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Real Estate 101: The Short Sale

Posted by Greg Moser on August 13, 2015
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The Short Sale

What is a Short Sale?

Simply described, a short sale is the process by which a homeowner can sell a house for less money than he/she actually owes on the mortgage(s). There is much more to it than that, and it should not be trusted to any one other than a licensed Realtor with experience.

Why would a bank or mortgage lender want to do a short sale?

Banks do not want to own real estate, they want to lend money and collect interest.  When a bank takes a property back via foreclosure, it is a long process that costs the bank tens of thousands of dollars more than a short sale at market value and often results in holding the property in their inventory as what is called a “non-performing asset” for extended periods of time.

What is needed to qualify for a short sale?

Each situation is different and must be evaluated individually, but the basic criteria are as follows:

  1. You are behind on payments or about to fall behind
  2. You have little or no equity in your home, these days that is more common than not.
  3. You are experiencing financial hardship making you unable to make your payments., i.e. job loss, illness, reduction in income, etc.

If all of these statements are true, you are likely a good candidate for a short sale.

How much does it cost me for you to do a short sale on my house –  There is NO cost to you

Will my sale be approved if my home is to low?

A Short Sale is dictated from the current market value, not what you owe or what type of loan you have; it is always based on value. The payoff lender(s) will conduct a value report (BPO) on your home when you submit your request to sell.  They are going to base the value off of the comparable sales in the area just like a normal appraisal. Lenders have no interest in servicing a loan on a home when someone requests a Short Sale if you are more than 20% over fair market.  This means if you purchased your home for $500,000 and now its worth $400,000 or less, the lender will not want to consider having to foreclose and try to sell the home. It does not make sense to a lender to absorb the deficiency if they have to pay even more to sell the home than they would if they simply approve your request to sell. Most lenders will only deviate 10-15% of market.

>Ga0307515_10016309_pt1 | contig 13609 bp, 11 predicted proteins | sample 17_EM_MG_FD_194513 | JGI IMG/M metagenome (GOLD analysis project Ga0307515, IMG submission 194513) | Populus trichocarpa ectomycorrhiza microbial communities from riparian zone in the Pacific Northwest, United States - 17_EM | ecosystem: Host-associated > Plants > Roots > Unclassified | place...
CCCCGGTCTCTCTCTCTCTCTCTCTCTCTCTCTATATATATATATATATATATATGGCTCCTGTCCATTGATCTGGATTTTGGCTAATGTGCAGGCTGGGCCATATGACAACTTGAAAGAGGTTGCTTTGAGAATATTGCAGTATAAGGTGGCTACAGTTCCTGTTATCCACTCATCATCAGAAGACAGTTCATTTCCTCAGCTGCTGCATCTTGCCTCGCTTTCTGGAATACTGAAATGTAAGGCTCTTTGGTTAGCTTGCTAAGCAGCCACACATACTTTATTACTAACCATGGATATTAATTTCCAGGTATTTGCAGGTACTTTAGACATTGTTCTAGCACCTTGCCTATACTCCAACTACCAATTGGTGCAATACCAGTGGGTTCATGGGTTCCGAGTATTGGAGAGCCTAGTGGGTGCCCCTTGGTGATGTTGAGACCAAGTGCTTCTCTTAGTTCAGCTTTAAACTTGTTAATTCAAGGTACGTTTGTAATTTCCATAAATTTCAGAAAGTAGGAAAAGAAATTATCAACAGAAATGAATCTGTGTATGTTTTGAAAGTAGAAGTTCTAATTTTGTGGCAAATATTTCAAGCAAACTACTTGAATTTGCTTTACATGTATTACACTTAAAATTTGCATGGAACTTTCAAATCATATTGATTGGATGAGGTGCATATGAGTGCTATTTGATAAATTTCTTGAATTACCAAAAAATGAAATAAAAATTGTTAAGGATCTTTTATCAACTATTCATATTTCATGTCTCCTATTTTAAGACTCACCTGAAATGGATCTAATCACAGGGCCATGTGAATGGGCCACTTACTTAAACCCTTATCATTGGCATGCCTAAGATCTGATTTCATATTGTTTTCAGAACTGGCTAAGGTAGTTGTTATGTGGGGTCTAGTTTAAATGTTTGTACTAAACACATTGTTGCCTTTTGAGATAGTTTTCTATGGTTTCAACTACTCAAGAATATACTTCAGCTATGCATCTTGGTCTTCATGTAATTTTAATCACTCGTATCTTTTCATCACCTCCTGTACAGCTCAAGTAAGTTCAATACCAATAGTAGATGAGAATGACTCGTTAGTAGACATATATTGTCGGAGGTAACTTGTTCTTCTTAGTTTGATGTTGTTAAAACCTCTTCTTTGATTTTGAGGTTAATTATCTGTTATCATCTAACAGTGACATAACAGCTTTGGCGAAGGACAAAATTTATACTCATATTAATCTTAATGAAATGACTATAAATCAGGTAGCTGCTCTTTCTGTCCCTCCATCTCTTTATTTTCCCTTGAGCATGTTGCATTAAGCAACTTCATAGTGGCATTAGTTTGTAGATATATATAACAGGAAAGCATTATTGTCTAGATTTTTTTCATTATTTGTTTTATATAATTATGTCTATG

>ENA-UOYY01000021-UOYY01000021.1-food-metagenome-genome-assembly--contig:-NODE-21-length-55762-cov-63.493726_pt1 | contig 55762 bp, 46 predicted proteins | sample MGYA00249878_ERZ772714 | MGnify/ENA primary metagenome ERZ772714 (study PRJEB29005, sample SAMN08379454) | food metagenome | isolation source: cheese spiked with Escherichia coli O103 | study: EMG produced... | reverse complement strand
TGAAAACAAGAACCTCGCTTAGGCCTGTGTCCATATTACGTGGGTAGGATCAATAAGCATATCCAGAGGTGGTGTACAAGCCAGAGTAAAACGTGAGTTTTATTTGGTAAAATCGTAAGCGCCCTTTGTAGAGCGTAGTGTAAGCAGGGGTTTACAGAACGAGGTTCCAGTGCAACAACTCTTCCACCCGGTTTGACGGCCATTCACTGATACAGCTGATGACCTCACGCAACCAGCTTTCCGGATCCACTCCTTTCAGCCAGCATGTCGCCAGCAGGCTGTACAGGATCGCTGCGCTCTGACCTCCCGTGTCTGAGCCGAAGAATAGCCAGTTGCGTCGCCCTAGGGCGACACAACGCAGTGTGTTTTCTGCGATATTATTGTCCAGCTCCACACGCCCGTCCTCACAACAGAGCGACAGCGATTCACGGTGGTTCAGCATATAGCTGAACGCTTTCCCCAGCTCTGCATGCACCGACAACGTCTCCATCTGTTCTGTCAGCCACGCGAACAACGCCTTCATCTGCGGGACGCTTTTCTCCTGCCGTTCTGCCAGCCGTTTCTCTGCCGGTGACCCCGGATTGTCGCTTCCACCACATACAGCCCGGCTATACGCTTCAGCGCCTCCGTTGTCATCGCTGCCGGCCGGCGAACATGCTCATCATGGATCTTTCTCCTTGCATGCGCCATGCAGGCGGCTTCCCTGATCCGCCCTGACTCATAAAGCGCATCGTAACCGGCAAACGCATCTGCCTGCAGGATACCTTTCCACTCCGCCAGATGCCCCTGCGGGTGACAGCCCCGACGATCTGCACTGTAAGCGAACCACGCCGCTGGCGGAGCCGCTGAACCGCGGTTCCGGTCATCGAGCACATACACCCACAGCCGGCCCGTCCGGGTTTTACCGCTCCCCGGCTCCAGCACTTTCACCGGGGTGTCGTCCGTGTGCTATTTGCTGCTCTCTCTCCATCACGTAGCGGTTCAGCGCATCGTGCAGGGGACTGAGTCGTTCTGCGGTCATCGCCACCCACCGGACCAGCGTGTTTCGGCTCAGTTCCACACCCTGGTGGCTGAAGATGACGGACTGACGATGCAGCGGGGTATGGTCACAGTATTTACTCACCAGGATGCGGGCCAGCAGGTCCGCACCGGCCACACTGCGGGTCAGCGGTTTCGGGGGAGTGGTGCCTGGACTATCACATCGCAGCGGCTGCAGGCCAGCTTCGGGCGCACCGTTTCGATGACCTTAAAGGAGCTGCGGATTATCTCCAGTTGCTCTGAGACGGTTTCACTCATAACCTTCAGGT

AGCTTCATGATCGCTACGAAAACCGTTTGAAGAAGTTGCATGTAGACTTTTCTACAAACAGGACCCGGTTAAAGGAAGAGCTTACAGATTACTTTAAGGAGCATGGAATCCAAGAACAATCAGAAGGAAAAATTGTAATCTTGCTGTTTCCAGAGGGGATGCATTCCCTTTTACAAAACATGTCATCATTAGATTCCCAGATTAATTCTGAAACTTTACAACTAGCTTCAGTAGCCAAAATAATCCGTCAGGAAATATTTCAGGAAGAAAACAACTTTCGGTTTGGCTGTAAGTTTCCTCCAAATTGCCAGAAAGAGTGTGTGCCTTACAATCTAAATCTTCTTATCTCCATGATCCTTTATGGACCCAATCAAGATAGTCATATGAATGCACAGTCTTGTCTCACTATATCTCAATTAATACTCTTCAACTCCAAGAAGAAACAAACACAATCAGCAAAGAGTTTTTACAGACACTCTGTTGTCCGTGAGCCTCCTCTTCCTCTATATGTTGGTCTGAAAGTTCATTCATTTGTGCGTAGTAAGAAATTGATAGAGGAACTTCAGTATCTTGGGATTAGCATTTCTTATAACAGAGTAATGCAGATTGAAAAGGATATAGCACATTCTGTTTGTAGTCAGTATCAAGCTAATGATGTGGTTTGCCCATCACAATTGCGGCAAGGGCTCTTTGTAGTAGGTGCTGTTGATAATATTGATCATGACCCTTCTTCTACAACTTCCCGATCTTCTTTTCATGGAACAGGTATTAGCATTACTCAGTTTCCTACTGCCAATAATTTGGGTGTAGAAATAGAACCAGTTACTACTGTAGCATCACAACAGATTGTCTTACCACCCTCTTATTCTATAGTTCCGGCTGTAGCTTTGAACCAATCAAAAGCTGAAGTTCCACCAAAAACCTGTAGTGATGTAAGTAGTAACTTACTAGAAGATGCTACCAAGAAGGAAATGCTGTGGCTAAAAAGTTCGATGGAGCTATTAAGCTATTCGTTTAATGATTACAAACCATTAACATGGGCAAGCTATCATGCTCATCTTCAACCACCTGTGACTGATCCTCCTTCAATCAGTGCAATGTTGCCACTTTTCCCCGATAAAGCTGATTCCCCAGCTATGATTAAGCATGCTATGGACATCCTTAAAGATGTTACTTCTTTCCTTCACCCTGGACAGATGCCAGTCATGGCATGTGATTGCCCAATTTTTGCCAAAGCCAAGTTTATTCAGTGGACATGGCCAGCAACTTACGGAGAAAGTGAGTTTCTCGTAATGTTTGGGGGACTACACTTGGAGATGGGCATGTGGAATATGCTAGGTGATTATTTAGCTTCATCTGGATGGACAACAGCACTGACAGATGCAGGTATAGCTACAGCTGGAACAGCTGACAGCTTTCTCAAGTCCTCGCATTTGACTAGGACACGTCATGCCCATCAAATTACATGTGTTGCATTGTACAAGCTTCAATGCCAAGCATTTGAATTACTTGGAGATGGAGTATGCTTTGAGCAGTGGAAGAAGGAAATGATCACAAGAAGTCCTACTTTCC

I am behind on my mortgage payments, but not yet in foreclosure. Can I do a short sale?

Yes, we can start anytime.  The key is within the current market, your financial situation such as your current monetary liabilities, employment, etc. You DO NOT have to be behind on your payments to request a Short Sale you need to be able to show the inability to maintain your payments.  If you simply just don’t want to make your payments anymore and are not in financial distress you may need to reconsider your options as your request will most likely be denied.

My house needs a lot of repair – can you still do a short sale?

The condition of the home has little to no effect on the sale at all.  The major issues such as a health and safety, or previous claims may be an issue. You are still responsible to disclose any and all pertinent facts in regard to the property including all past issues.  These may be as small as a minor leak, so think twice if you are considering turning a blind eye. Your property history is easily attainable through many public forums to any perspective buyer, so please maintain accurate detailed records.

How do I as a homeowner benefit from a short sale?